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CRITIQUE : CREATING COMMON GROUND : New Design of Pershing Square Seeks to Create an Urban Oasis

August 11, 1991|LEON WHITESON | Whiteson is a Los Angeles free-lancer who writes on architectural topics

Pedestrian traffic into Pershing Square will be considerably increased when the new underground Metro Rail station, under construction on Hill Street across from the square, is completed in 1993. The new Hill Street Station, which officials estimate will become the busiest access point in the Metro Rail system, could pour thousands of office workers and visitors into the park in the course of an average day.

Dense groves of trees will screen the park from the surrounding streets. Within the park the trees create shady view corridors where visitors may stroll or sit.

A small, bright yellow cafeteria pavilion beside the Olive Street parking garage lobby is the only retail presence currently planned for the park, apart from informal kiosks selling food, drinks and souvenirs at each corner entry. Revenues from these retail outlets will, it is hoped, help offset the cost of operating and maintaining the park.

The plan's estimated $14-million construction cost would be covered by the CRA's still-committed $6 million subsidy, plus $8 million raised from the surrounding property owners.

It is clear that the park's planners and designers have thought deeply about the need to develop a physical environment they hope will encourage the social revitalization of Pershing Square.

The new plan's architecture and landscaping rely on the strength of a few simple gestures to create this encouraging ambience. The bold shaft of the purple campanile, the shady, ordered groves, the beds of flowering perennials and the intimate scale of the park's two sections all conjure up the sure sense of a humane urban oasis.

"We want the park to be a family place," Rising said. "A place where people will gather to see jugglers and magicians and musicians, maybe on their way to visit downtown's new art museums."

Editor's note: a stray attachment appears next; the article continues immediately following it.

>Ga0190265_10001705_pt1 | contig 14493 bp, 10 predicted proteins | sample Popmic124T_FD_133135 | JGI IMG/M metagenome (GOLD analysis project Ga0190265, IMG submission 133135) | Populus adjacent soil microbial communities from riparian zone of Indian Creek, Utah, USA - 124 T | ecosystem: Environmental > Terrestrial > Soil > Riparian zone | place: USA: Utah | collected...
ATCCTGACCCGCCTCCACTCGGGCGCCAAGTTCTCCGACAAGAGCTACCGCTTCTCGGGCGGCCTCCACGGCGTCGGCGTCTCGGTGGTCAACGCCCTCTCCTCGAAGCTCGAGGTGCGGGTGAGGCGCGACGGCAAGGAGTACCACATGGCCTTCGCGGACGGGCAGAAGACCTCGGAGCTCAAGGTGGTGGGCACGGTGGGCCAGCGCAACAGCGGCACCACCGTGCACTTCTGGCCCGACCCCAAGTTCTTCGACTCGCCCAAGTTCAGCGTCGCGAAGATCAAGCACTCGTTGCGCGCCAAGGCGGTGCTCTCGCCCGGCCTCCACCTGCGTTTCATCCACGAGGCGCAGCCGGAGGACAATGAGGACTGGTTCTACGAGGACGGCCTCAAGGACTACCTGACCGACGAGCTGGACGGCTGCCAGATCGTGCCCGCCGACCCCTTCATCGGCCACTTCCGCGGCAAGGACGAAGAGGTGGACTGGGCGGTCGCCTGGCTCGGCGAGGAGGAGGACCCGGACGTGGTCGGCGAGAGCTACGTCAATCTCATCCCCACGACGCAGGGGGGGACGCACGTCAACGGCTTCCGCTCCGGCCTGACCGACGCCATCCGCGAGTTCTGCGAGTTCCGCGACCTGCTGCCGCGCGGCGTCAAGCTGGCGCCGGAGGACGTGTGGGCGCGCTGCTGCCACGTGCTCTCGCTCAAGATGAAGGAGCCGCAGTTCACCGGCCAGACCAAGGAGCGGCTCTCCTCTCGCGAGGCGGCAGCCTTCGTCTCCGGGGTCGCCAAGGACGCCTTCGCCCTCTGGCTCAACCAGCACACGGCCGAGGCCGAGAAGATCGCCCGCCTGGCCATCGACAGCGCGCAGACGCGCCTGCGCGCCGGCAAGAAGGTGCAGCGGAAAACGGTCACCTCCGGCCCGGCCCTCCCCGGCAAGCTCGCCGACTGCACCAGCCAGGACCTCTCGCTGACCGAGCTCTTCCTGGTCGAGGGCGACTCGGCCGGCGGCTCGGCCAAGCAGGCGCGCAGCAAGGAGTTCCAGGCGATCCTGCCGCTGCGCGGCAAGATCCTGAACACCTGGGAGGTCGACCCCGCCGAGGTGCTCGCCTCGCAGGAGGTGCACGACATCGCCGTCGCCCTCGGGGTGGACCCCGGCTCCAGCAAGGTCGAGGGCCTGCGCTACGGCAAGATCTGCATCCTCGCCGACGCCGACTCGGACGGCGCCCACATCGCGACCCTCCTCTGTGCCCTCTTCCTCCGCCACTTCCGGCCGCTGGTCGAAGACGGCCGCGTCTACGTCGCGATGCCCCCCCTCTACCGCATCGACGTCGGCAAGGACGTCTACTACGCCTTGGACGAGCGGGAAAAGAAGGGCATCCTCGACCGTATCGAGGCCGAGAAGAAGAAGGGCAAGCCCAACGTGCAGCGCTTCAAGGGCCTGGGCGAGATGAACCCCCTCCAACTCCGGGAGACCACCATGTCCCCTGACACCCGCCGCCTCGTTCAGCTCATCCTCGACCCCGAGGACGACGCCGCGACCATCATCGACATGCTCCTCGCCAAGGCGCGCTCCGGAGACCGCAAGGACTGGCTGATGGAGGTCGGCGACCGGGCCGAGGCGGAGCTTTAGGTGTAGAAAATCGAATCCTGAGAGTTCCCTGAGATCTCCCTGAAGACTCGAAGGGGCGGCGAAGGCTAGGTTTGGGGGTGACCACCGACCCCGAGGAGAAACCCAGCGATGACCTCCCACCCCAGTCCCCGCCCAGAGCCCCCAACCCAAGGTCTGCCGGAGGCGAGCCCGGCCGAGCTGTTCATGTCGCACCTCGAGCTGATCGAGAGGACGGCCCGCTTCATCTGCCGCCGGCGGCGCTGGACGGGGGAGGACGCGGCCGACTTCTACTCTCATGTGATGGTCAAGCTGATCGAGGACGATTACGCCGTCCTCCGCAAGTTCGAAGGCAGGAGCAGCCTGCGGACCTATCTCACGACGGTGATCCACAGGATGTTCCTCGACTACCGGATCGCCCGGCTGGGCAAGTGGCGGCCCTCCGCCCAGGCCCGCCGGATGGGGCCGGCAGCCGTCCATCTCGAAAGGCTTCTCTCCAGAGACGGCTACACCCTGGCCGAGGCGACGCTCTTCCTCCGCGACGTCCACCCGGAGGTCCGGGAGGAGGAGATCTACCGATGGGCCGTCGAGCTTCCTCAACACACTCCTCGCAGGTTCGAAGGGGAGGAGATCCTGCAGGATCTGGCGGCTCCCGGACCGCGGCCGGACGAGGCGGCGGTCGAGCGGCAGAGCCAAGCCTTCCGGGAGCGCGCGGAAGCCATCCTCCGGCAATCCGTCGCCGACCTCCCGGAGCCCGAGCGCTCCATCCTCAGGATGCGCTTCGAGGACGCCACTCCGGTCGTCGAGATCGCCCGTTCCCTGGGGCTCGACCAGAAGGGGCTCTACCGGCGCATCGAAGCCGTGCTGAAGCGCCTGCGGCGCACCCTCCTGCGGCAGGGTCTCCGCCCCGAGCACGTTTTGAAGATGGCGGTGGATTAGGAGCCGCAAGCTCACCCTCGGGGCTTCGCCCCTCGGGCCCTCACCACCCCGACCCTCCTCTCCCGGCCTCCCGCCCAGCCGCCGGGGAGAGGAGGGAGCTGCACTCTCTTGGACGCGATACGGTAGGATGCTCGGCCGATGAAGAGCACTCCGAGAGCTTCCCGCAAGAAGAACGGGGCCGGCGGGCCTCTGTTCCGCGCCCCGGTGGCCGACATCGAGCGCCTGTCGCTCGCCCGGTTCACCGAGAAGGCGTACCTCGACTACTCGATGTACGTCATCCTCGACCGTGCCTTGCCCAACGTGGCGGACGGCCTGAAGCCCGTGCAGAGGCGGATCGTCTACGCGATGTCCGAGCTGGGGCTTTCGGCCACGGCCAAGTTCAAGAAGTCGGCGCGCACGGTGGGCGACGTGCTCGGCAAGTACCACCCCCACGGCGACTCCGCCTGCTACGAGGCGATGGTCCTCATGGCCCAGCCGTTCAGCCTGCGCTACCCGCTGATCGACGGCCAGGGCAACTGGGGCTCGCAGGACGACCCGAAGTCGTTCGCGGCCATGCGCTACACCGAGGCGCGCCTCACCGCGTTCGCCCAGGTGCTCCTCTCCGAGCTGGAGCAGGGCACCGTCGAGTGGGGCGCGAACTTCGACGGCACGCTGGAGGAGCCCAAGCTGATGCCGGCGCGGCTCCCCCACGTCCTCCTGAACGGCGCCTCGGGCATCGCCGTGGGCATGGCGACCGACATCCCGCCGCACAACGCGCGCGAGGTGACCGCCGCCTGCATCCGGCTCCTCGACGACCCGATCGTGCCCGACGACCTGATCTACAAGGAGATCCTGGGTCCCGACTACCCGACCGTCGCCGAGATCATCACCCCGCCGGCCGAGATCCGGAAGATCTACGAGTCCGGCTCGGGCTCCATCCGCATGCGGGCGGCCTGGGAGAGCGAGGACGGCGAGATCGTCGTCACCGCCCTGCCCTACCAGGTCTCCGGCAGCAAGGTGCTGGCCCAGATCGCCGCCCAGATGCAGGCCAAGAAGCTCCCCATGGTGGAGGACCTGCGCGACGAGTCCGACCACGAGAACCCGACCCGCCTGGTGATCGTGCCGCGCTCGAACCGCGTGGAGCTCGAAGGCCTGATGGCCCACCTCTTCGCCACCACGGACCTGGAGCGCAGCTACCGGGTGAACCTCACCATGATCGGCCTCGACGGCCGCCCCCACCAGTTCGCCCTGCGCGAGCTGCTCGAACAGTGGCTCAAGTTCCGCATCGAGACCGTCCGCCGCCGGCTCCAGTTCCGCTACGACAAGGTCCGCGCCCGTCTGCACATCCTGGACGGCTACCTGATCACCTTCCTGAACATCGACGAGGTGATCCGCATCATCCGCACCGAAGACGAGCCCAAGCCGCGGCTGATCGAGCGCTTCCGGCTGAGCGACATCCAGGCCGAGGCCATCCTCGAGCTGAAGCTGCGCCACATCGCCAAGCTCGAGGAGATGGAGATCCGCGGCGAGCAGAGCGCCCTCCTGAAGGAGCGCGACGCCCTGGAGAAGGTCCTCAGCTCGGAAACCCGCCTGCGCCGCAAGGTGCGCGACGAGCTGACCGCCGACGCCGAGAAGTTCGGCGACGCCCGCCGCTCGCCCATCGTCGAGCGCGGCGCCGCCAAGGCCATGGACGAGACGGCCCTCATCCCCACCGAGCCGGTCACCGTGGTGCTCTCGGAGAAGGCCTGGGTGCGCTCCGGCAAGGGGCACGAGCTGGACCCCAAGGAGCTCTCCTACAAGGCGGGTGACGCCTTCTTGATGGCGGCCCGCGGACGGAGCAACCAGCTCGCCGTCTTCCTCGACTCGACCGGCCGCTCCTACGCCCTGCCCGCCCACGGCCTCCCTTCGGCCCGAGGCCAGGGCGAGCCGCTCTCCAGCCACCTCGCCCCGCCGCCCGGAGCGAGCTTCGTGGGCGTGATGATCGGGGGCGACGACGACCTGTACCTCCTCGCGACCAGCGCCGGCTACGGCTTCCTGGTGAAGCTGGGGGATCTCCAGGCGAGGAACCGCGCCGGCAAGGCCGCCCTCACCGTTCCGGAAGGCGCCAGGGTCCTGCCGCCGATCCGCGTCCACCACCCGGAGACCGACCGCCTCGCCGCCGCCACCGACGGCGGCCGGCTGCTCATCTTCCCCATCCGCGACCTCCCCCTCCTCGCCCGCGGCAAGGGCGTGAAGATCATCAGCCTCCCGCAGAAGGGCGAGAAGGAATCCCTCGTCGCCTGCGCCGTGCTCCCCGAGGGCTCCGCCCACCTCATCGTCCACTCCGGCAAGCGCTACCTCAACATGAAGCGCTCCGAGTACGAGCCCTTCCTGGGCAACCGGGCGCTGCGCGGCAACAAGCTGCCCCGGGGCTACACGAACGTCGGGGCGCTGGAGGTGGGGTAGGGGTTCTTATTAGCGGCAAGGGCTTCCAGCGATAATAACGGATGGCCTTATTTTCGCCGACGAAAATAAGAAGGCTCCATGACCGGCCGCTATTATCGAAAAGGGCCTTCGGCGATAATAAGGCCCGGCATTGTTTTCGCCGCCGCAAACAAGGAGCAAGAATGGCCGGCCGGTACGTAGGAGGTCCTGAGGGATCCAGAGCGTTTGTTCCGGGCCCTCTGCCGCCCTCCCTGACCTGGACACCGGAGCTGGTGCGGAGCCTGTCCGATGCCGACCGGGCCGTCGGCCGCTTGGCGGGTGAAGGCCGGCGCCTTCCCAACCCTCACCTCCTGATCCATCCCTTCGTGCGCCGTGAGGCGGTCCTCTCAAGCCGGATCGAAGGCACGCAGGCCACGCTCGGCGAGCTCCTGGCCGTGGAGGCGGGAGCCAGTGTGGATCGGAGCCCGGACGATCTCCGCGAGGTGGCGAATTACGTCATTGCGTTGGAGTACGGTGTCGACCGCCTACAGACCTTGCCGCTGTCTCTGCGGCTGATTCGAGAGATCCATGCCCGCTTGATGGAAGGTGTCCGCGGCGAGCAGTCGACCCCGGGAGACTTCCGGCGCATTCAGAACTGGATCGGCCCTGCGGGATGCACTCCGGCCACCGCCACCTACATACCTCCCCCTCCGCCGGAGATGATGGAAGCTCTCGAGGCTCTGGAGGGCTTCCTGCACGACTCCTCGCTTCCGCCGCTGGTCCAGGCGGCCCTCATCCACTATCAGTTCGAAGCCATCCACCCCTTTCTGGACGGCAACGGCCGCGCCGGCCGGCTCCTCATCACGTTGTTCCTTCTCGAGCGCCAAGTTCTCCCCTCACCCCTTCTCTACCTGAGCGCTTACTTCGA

One could carp that making the park safe for families implies the exclusion of the homeless.

And the decision to screen the square from its surroundings behind trees and fences has the advantage of providing security and control, and also offers a refuge from the traffic swirling around its edges. But it has the disadvantage of psychologically isolating the park from the city's urban fabric. Only Legorreta's purple campanile will be visible above the groves that will border the redesigned square.

This vivid tower is typical of the Mexican architect's brand of stripped down, highly colored postmodern "Latinismo." Used here, the style seems to be the Anglo establishment's sophisticated gesture to Latino sensibilities. But its mannerisms may be too artful and abstract to attract the populist Broadway crowds.

As a further gesture to Latino sensibilities, it has been suggested that the redesigned Pershing Square might be renamed "Plaza de Los Angeles."

But these are minor caveats. The basic questions that will haunt the new design are:

Will it dissolve the stubborn social membrane that isolates Latinos from Anglos, Broadway from Bunker Hill? And will it help heal the widening metropolitan rift between haves and have-nots made blatant in the contrast between spruce downtown office workers and their homeless and desperate fellow citizens?

The blunt fact is that the harsh realities of downtown Los Angeles, mirrored in the park's current sad condition, won't be easily tamed by an act of architecture alone, however graceful and considered.

Physical solutions can only go so far toward altering complex social tensions. Something has to change in the basic human structure of our increasingly fragmented metropolis before Pershing Square can once again reflect the city's honest pride.

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